May 5, 2005

Thanks to generous stocking and a multi-million dollar improvement project, the Arkansas River through the city of Pueblo has become a top-notch fishery.

Over the years, Pueblo anglers have known the section of river below Pueblo Reservoir as one of the best kept fishing secrets along the Front Range. But according to Colorado Division of Wildlife (DOW) aquatic biologist Jim Melby, the completion of the Arkansas River Legacy Project has produced an improved river with outstanding opportunity that will soon become known statewide.

“It’s always been a good place to fish. There was almost always someone down there fishing, even sometimes in nasty weather,” said Melby. “But now that the Legacy Project is complete, we expect to see even more people taking advantage of a great place to fish.”

While the Arkansas River above Canon City seems to attract a larger proportion of fly fisherman, there are no restrictions on bait or lures in the section through Pueblo, Melby said. That makes it a big draw for folks who like to use a variety of tackle and enjoy taking home a meal of fresh fish after a day on the river.

Melby thinks there might even be a big increase in catch and release fly fishermen once the word gets out that the improved habitat has created an opportunity for big trout to thrive in the deeper pools and new structures that will provide resting places for fish.

The DOW has an annual allotment of 30,000 to 40,000 catchable-sized rainbow trout for the river below Pueblo Reservoir. As a result, fish are stocked frequently. When available, the Pueblo section also receives brood fish – ranging from 3-5 pounds. There is also a small contingent of big brown trout lurking in the river, but Melby notes that they are rare and difficult to catch.

Because Pueblo Reservoir creates clear, cool water and stable outflows from November until the middle of March, anglers have an opportunity to enjoy stream fishing during times of the year when most streams are locked in winter conditions. From the middle of March on, the flows increase but do not reach peak flows until mid-to-late April.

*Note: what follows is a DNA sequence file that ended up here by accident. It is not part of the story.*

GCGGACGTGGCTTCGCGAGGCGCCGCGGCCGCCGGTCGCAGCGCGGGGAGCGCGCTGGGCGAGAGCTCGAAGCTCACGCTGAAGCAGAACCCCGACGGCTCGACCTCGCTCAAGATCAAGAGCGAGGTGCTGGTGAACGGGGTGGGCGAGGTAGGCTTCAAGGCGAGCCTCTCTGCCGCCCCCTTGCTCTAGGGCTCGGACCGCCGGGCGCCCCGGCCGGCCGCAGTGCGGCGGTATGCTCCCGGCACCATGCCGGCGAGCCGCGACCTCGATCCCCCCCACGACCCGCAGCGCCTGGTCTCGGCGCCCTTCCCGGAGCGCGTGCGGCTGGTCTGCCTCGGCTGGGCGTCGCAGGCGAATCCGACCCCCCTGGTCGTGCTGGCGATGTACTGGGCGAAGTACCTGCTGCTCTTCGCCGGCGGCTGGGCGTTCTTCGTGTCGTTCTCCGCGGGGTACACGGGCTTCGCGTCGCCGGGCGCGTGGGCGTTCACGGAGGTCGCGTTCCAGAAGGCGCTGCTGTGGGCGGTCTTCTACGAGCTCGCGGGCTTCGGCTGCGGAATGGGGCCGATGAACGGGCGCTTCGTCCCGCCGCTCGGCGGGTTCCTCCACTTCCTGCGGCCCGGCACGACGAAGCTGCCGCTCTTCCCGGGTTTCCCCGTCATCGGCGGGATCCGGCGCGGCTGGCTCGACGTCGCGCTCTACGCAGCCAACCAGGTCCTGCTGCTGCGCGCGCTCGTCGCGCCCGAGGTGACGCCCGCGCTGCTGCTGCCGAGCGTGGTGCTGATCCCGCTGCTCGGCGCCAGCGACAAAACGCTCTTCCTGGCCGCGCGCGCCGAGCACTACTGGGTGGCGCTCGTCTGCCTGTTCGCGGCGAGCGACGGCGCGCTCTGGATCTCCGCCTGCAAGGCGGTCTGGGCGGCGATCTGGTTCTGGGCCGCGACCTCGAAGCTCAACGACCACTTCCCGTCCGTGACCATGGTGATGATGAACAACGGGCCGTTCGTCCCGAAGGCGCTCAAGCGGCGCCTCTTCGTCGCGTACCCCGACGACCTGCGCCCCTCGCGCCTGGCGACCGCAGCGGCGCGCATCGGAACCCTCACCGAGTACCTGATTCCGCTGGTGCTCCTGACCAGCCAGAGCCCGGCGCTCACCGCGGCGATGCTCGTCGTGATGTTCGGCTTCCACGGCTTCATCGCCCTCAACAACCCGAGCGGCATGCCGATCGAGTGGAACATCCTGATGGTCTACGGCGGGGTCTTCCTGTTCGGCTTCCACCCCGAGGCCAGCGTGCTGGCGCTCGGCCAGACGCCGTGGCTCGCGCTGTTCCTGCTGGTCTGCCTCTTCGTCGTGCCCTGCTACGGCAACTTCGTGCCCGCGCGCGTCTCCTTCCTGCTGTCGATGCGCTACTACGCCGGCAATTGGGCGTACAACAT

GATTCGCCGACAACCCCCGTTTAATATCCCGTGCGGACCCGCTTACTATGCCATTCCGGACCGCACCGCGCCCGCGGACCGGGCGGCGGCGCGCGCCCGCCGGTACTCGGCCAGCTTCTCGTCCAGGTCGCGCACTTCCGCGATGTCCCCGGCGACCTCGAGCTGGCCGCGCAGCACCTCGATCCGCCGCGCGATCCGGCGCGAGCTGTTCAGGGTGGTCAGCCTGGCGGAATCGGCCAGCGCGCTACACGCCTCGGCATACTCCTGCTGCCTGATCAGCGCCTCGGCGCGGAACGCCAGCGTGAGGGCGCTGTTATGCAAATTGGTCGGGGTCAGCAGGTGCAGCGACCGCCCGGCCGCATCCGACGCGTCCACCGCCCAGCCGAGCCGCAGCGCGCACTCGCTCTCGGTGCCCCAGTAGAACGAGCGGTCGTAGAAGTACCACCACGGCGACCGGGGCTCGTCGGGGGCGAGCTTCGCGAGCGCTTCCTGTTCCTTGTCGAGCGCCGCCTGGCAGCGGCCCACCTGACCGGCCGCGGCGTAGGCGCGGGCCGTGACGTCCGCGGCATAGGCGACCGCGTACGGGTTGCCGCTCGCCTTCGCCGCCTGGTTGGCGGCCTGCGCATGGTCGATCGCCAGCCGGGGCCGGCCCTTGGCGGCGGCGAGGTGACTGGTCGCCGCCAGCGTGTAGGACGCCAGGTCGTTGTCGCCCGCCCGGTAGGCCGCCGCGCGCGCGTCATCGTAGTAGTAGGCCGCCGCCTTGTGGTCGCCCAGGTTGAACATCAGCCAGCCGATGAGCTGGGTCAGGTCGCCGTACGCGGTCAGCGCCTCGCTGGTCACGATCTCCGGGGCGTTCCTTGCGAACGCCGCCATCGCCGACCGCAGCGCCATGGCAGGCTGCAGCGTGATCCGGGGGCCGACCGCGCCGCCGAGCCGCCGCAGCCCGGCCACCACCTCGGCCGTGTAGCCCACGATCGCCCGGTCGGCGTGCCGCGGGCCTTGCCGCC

Like any fishery in the state, angler success varies depending water conditions and methods used. The Arkansas River through Pueblo might not compare to some of the legendary tail-water fisheries elsewhere in the state, but it is a good place for anglers to practice their hobby without driving up into the mountains.

There are at least seven access points where anglers can park right next to the river. A hiking trail/bike path runs along the entire stretch of river through the city, making it accessible by foot. One of the most popular access points is just below the dam, which can be reached by taking U.S. Hwy 50 west to Pueblo Blvd., turning south onto Pueblo Blvd. until you reach the Pueblo Nature Center road, and then turning west into the Nature Center parking lot.

For more information on fishing conditions or water flow, contact the Pueblo office of the DOW at (719) 561-5300; or check with any of the local fishing supply stores in the Pueblo area.

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